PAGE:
WHO chief calls COVID-19 ‘enemy against humanity’
The head of the World Health Organization on Wednesday called the new coronavirus an “enemy against humanity”, as the number of people infected in the pandemic soared past 200,000.
Worldwide fatalities topped 8,000 and more deaths have now been recorded in Europe, the new virus epicentre, than in Asia since the outbreak first emerged in China in December.
“This coronavirus is presenting us with an unprecedented threat,” Tedros Adhanom Ghebreyesus told journalists in a virtual news conference.
He stressed the need for countries everywhere to “come together as one against a common enemy: an enemy against humanity.”
Sub-Saharan Africa has only recorded 233 cases and four deaths, making it the least affected region.
But Tedros warned the situation could quickly shift.
“In other countries, we have seen how the virus actually accelerates after a certain tipping point, so the best advice for Africa is to prepare for the worst, and prepare today,” he said.
“Africa should wake up.”
Tedros said the WHO was speaking daily with decision-makers worldwide “to help them prepare and prioritise.”
“Don’t assume your community won’t be affected. Prepare as if it will be,” he said.
The WHO has called for every single suspected case to be tested.
In countries where that was not possible due to soaring numbers of infections, Tedros insisted there were measures to reduce the burden on healthcare systems and make epidemics more “manageable”.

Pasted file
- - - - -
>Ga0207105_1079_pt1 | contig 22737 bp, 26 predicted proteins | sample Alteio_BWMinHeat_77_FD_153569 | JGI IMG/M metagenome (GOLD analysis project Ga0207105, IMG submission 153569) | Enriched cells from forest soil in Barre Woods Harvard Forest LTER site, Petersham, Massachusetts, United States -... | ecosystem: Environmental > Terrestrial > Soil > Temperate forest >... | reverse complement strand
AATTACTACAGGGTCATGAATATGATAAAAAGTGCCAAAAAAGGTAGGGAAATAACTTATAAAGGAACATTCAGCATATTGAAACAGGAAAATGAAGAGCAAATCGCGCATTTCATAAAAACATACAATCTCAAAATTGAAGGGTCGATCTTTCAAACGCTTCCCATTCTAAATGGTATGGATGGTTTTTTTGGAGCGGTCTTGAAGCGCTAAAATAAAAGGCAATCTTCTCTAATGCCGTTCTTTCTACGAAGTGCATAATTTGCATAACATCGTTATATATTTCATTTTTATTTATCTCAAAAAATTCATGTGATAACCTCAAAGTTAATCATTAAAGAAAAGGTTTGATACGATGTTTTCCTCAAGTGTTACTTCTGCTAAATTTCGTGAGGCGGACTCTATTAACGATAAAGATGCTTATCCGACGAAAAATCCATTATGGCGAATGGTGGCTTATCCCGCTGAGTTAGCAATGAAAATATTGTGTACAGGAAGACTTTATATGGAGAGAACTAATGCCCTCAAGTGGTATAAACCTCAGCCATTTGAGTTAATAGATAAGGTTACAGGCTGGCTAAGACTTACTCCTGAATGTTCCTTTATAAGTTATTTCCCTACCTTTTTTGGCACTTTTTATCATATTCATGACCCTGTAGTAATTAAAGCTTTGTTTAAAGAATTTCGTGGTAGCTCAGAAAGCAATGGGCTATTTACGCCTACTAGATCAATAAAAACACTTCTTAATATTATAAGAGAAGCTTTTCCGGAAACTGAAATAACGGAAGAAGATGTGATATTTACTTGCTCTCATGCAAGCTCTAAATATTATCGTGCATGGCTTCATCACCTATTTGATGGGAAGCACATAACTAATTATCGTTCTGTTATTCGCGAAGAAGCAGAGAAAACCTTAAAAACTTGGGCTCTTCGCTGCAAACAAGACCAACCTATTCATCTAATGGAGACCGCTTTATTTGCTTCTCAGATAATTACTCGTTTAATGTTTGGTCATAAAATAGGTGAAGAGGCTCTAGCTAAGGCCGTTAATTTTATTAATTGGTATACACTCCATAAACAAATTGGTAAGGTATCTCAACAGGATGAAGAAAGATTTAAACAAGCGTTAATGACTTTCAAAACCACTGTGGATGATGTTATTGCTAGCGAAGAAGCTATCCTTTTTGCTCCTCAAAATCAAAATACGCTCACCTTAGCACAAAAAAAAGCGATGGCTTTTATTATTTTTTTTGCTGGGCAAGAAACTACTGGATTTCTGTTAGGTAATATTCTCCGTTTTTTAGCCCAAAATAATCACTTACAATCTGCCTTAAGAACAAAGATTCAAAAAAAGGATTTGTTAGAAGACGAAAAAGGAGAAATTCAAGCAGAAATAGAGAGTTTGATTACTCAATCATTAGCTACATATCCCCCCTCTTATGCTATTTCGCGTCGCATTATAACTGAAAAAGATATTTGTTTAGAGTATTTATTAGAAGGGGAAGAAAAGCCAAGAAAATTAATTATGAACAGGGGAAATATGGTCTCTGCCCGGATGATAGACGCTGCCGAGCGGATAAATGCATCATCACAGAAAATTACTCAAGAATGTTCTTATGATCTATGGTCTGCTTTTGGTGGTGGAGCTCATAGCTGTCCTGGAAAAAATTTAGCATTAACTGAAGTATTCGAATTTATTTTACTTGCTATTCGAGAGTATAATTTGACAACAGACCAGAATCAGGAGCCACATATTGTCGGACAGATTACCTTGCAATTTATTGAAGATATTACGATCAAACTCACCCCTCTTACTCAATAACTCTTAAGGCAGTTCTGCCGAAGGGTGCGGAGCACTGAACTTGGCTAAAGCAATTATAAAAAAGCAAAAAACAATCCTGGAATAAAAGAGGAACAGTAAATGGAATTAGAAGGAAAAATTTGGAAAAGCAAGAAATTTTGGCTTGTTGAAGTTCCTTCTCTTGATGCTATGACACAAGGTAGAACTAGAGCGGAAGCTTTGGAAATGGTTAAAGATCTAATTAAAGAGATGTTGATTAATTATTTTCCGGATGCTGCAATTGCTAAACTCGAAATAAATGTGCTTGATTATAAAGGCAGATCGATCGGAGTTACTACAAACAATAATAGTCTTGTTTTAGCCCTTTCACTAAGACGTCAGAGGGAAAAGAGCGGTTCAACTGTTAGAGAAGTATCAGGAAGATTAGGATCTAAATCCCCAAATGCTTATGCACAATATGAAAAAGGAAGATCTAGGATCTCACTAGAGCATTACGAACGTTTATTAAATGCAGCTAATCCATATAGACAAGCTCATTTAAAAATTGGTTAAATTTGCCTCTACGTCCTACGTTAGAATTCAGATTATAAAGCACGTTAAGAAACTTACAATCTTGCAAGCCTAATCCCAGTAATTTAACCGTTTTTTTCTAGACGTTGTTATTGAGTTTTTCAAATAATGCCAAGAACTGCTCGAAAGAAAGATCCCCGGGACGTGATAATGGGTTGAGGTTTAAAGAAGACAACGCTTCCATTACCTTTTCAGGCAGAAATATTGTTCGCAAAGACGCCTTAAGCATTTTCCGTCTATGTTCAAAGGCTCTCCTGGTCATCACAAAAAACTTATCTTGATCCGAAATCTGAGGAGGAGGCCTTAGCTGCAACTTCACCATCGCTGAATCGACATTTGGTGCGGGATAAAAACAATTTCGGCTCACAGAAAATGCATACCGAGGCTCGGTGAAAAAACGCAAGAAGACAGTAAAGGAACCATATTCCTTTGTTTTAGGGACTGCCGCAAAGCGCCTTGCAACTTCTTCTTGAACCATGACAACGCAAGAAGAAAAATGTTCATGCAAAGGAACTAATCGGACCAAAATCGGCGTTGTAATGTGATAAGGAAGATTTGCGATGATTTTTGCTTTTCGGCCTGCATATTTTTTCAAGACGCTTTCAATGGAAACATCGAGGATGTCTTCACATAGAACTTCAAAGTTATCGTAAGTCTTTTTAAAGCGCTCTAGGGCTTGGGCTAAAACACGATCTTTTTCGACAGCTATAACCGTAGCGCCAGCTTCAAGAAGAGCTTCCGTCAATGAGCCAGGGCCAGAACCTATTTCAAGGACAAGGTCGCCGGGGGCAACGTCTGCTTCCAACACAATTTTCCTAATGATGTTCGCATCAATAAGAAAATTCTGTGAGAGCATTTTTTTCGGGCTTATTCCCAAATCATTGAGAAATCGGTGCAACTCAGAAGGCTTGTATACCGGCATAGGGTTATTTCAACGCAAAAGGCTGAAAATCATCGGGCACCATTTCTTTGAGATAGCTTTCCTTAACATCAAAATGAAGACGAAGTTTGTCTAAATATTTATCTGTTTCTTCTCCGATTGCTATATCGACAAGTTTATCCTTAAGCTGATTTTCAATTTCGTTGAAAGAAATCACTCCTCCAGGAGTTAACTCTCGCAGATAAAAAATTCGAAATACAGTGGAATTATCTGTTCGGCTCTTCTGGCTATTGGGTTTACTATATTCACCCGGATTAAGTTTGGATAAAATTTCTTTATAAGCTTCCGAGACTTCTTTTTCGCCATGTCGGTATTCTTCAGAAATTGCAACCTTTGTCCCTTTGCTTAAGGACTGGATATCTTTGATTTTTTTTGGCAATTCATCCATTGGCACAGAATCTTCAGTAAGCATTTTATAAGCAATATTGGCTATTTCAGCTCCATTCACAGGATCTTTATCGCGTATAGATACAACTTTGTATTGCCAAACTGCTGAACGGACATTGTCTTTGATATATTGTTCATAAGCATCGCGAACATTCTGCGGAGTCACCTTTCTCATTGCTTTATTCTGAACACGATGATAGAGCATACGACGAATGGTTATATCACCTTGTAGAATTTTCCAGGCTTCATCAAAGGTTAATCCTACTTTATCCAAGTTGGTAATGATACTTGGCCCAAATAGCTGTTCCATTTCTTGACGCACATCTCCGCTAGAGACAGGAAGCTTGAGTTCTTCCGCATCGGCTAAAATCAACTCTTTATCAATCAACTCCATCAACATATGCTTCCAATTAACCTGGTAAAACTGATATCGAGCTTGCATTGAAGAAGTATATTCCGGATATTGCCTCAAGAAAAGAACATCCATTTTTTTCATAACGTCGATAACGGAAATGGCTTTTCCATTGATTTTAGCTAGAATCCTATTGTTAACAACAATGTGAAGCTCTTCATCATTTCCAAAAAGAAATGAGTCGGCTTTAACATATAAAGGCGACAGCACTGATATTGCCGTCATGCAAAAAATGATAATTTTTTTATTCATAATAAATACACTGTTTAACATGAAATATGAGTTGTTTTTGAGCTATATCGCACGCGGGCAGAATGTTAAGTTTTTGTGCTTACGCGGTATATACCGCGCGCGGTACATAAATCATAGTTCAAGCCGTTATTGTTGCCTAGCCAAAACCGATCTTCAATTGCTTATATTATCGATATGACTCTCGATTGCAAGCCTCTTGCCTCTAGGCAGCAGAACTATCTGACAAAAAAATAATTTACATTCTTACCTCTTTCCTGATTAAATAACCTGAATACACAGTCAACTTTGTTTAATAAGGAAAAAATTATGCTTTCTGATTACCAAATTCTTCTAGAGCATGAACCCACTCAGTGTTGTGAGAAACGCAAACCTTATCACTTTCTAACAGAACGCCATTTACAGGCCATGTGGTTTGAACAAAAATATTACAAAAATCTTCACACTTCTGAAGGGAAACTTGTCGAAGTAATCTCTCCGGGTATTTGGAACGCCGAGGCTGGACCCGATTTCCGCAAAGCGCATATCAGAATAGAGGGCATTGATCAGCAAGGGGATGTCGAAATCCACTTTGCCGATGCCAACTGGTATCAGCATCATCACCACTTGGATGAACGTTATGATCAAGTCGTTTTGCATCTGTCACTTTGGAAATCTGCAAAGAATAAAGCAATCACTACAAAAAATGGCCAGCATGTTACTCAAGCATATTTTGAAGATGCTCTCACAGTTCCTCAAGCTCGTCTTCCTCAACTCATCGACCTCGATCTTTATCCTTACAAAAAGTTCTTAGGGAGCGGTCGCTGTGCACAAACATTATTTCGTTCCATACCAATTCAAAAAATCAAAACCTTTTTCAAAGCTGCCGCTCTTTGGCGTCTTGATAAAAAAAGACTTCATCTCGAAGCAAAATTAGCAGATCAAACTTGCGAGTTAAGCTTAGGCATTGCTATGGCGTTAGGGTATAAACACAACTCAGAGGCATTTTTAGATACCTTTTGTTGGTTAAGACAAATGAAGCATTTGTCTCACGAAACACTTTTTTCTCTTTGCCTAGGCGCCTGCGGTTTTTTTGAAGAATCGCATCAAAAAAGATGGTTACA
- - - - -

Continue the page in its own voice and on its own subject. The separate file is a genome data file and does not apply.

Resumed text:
He urged states to introduce physical distancing measures, including cancelling sporting events, concerts and other large gatherings, to slow down transmission.
But Tedros added that the only way to suppress and control epidemics of the virus was for countries to “isolate, test, treat and trace.”
If countries fail to do that, he said, “transmission chains can continue at a low level, then resurge once physical distancing measures are lifted.”
Tedros hailed that the first vaccine trial had already begun just two months after China shared the genetic sequence of the virus, calling it “an incredible achievement.”
He also said WHO was launching a “solidarity trial” of five proposed treatments for the virus across 10 countries to figure out which was most effective.
But an actual roll-out of a vaccine remains far off.
Tedros called on all countries to use a “comprehensive approach, with the aim of slowing down transmission and flattening the curve.
“This approach is saving lives and buying time for the development of vaccines and treatments.”
Not just the elderly
Michael Ryan, who heads WHO’s emergencies programme, cautioned against downplaying the danger of COVID-19 for younger people.
“This isn’t just a disease of the elderly,” he said, stressing that “a significant number of otherwise healthy adults can develop a more serious form of the disease.”
He called for the close observations of “even the mild cases for any signs of clinical progression towards a more serious disease.”
Maria Van Kerkhove, who heads the WHO’s emerging diseases unit, stressed that while children appear to be less affected, they too risked becoming seriously ill. One child had died in China, she noted.
“We need to prepare for the possibility that children can also experience severe disease,” she said.
Asked about large variations in death rates being recorded in Europe, Ryan said there were several explanations.
Germany, which has so far recorded 8,198 cases but just 12 deaths, has taken a very aggressive approach to testing he said, suggesting “they may be detecting more mild cases as a proportion of all cases.”
Italy, which has recorded nearly 3,000 deaths out of more than 35,700 cases, is meanwhile further advanced in the evolution of the outbreak, he said.